By Hilmy Ahamed –
Mohammed Wasim Thajudeen died or was murdered on the 17th of May 2012. He played rugby for St. Thomas College, Mount Lavinia, Havelocks Sports Club and Sri Lanka National Rugby team. He was a brilliant rugger-rite- and a much loved human being.
Wasim’s death is surrounded in mystery with rumours that members of the security division of a certain VVIP killed Wasim. There are also unverified reports claiming that the police investigations into Wasim’s death had been shelved due to political wheeler dealing. God forbid that Yahapalanaya has cut deals.
Just prior to the August 2015 elections, the CID made bold statements that there had been attempts to hide evidence of the murder of Thajudeen during the initial police investigation. This is due to the initial investigator’s failure to produce the police CCTV footage, phone records and testimony from neighbours and security guards at Shalika grounds. The fire fighters who were called in to douse the fire of the burning car were also not questioned. The Police also failed to investigate as to why Wasim’s body was found on the passenger side of his car, when no other body or human remains were found on the driver’s side or in any other part of the wreckage. Did Wasim’s ghost drive the car? The post mortem report indicated that there was carbon monoxide in Wasim’s lungs, but the Government Analyst is supposed to have confirmed that he found no evidence of carbon monoxide. Wasim’s wallet was found, without any signs of being burnt, in Kirulapone a few days after his death. His mobile phone was found intact many months later in Nuwara Eliya. The Daily Mirror newspaper, in one of its reports, claimed that an eyewitness to the incident saw two Land Rover Defenders at the scene of Wasim’s accident/death.
In an interesting twist from previous submissions, the Colombo Chief Judicial Medical Officer (JMO) Dr Ajith Tennakoon has now confirmed with Colombo Additional Magistrate Nishantha Peiris that former Havelocks and Sri Lanka rugby star Wasim Thajudeen was murdered or was dying of non-accidental causes prior to the car being set on fire. He also confirmed that Wasim had not been driving his vehicle at the time of his death. His submissions confirmed that Thajudeen died of injuries sustained in an assault or premeditated murder and his body was dumped into the left seat of his car before well-trained military style operatives staged the accident. Dr Tennakoon made his observation after performing a special judicial medical examination of Wasim Thajudeen’s badly charred body that was exhumed from the Dehiwela Muslim Burial grounds just prior to the August 2015 General Elections. Mystery surrounded Thajudeen’s untimely death and there are contradictory reports of the last hours of Wasim. Many articulated suspicion of murder, and social media carried vivid details of the gruesome murder of this much loved ruggerrite by the bodyguards of a certain VVIP family. There were also rumors that Thajudeen’s ex-girl friend who was suspected to be the cause for Wasim’s murder had confirmed to the CID that it was a murder by a jealous lover. The public was beginning to feel that there would be no justice or positive outcome from all the promised inquiries on Wasim Thajudeen’s murder, just like the other charges of corruption and fraud by the previous regime that did not result in any prosecution.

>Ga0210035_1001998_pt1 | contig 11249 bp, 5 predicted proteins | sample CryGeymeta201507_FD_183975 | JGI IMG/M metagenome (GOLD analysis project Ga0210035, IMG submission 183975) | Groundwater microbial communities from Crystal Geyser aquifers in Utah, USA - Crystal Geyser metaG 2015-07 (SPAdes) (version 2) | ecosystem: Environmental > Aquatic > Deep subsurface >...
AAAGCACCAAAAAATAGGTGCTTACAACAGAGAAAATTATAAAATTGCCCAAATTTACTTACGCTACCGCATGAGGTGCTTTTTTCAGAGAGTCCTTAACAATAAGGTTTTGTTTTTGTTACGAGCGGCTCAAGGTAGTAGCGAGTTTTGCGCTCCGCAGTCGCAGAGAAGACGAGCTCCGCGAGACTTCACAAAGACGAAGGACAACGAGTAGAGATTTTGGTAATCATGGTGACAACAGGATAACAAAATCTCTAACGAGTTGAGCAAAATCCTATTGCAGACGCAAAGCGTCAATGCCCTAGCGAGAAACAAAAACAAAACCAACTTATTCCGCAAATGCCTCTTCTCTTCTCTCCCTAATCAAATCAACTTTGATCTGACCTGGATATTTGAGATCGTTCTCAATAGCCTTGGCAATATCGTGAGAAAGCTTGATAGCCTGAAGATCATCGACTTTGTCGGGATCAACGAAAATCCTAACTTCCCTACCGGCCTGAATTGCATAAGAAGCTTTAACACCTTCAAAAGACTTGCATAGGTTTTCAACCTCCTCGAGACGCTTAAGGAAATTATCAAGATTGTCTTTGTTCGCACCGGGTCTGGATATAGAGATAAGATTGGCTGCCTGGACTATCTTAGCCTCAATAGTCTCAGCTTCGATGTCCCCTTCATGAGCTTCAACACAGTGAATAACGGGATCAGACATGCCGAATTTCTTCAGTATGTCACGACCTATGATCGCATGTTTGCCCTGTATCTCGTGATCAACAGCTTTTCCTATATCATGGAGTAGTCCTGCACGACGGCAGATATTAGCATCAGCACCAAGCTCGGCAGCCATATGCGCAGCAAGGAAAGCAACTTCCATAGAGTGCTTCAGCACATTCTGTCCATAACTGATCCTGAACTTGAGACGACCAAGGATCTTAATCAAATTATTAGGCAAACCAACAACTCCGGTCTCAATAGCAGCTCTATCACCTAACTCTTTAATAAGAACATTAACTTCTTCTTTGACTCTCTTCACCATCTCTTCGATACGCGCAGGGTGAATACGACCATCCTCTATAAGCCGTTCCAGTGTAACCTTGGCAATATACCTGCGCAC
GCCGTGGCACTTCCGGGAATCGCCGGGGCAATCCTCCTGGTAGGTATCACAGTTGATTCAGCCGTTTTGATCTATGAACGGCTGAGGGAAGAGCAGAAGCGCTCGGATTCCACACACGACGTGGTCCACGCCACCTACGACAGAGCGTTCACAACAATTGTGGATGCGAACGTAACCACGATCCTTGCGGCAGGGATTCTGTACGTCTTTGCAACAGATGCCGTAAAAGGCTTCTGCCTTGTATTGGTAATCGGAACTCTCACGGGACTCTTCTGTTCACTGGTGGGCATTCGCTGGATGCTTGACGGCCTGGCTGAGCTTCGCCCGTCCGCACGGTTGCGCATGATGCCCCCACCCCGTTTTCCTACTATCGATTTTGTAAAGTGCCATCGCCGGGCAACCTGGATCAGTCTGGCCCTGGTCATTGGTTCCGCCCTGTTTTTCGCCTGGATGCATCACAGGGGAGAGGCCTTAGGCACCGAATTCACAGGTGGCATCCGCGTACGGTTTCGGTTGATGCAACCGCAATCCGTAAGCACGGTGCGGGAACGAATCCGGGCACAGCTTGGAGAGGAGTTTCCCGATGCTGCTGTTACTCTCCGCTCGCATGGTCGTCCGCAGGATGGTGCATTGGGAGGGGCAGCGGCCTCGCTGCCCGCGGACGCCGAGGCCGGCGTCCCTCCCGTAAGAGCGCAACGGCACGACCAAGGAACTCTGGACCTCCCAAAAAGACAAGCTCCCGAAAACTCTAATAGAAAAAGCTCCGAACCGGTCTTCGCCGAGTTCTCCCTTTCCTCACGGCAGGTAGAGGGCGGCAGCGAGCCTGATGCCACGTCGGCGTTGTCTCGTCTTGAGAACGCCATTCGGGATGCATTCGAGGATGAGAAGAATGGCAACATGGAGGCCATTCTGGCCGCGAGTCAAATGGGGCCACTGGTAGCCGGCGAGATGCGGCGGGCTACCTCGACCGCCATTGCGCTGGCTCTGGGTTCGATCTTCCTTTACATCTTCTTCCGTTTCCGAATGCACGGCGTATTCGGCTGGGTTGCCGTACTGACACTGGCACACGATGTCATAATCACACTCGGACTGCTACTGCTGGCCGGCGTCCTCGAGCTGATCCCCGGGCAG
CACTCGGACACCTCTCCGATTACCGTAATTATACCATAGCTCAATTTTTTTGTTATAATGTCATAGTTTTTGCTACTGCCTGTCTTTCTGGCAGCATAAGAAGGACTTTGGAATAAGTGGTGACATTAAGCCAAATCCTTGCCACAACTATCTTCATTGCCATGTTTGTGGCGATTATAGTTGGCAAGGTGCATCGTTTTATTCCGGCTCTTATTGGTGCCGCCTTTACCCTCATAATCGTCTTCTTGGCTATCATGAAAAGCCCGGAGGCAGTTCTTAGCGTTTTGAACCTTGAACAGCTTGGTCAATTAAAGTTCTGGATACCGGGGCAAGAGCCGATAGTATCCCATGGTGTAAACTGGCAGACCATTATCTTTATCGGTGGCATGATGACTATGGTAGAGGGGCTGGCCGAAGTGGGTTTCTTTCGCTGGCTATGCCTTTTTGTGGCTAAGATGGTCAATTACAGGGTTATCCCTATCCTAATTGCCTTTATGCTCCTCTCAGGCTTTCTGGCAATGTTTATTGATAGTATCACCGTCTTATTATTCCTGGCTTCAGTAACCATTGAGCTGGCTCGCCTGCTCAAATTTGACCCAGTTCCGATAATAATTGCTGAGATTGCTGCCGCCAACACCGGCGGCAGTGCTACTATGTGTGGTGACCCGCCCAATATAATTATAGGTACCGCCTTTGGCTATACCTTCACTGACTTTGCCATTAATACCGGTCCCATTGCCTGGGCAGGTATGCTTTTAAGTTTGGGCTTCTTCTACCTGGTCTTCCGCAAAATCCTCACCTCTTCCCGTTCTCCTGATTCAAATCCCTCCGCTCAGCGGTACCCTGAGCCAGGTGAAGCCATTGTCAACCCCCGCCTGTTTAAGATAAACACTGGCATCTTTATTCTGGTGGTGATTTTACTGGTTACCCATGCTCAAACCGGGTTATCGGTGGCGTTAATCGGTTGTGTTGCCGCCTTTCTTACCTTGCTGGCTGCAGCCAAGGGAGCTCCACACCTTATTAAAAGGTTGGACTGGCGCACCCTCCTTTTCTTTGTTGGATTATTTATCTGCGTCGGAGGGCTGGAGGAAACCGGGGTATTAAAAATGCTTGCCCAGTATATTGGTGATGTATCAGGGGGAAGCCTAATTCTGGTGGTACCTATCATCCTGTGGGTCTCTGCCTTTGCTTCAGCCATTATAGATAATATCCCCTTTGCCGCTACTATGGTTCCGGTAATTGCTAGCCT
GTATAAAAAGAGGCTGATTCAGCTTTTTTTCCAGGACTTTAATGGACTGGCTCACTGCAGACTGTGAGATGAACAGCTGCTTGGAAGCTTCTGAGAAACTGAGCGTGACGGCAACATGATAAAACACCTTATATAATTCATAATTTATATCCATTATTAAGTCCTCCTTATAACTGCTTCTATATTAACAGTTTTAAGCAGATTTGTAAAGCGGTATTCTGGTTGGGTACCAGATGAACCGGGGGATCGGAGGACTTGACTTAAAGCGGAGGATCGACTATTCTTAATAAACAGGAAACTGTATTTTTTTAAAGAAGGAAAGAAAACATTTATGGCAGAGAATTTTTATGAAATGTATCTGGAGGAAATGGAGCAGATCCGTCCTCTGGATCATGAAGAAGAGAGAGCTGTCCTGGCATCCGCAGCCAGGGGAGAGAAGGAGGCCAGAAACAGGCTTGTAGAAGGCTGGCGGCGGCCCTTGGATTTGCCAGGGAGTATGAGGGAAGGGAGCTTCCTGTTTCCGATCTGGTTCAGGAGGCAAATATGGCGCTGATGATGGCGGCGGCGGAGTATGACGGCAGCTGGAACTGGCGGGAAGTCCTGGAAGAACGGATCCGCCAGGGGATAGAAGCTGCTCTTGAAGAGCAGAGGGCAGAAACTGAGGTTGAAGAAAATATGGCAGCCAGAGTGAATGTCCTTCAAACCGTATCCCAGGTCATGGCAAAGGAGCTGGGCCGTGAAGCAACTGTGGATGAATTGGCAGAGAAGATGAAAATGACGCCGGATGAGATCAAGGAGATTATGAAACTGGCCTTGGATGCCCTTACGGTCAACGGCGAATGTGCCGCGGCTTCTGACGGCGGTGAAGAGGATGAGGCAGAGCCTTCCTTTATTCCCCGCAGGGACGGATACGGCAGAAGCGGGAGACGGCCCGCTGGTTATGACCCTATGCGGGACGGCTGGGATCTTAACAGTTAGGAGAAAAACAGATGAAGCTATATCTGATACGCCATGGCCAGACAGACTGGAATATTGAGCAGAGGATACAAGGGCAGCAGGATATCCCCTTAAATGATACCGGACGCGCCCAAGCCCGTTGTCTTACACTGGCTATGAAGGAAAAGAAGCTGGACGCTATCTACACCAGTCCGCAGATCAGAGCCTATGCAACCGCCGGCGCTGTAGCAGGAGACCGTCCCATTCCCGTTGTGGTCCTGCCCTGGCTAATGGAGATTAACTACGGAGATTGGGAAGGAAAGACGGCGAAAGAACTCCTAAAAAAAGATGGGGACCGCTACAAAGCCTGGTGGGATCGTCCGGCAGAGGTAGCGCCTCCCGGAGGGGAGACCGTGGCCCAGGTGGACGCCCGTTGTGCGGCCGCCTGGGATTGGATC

It took many months and a lot of courage for the Chief JMO Dr Tennakoon to place his verdict in court. Why did it take so long, and did anyone attempt to sweep the findings under the carpet. We heard news reports of vital forensic evidence suddenly disappearing from the vaults, and the public were vary of the possible outcome. This positive news of the JMO’s submission gives hope that justice would prevail for Wasim and numerous others who died of suspected political assassinations. The government of President Maithripala Sirisena and Prime Minister Ranil Wickramasinghe owe Wasim’s Family a decent inquiry and maximum punishment to anyone involved in his brutal murder as they used the tragedy of the rugger-rite as an election campaign slogan to its maximum. If the government has any complicity in the cover up of Wasim’s murder, what would be fate of this judicial medical officer and the magistrate inquiring in to this? Would they be taken to task for going beyond their brief?
There are also many hundreds of others who just disappeared over the years, especially youth from the Northern province. This too should be an important aspect of the mandate of a possible Truth and Reconciliation commission as envisaged by the Geneva deliberations.
We have seen many politically hyped up media reports that gave hope to the people that good governance would prevail, and law and order will take precedence. Within hours of this government being elected, many of those hopes were shattered. A good example is the VIP son’s loot of $ 500 million in Dubai that just evaporated into thin air, never to be investigated.
There are the political murders of Lasantha, Ekneligoda, Raviraj, Kerosene Maheswaran, Shri Ram and hundreds of others, whose deaths have not seen a decent inquiry or prosecution. Failure to ensure justice to these bold activists who fought a ruthless regime to bring good governance would have died in vain if we do not seek justice for their murders. The bold submissions of the Senior Colombo JMO give hope and encouragement to those who want to see justice prevail in the country.
It is indeed sad that politicians sprung up to demand justice for Wasim during their election campaigns and are totally silent since then. The former president Mahinda Rajapaksa in the run up to the August General Elections claimed that the good governance government that came to power after the January presidential elections had become desperate enough to even dig up graves to boost their campaign. Failure to provide justice to Thajudeen would just confirm his statement.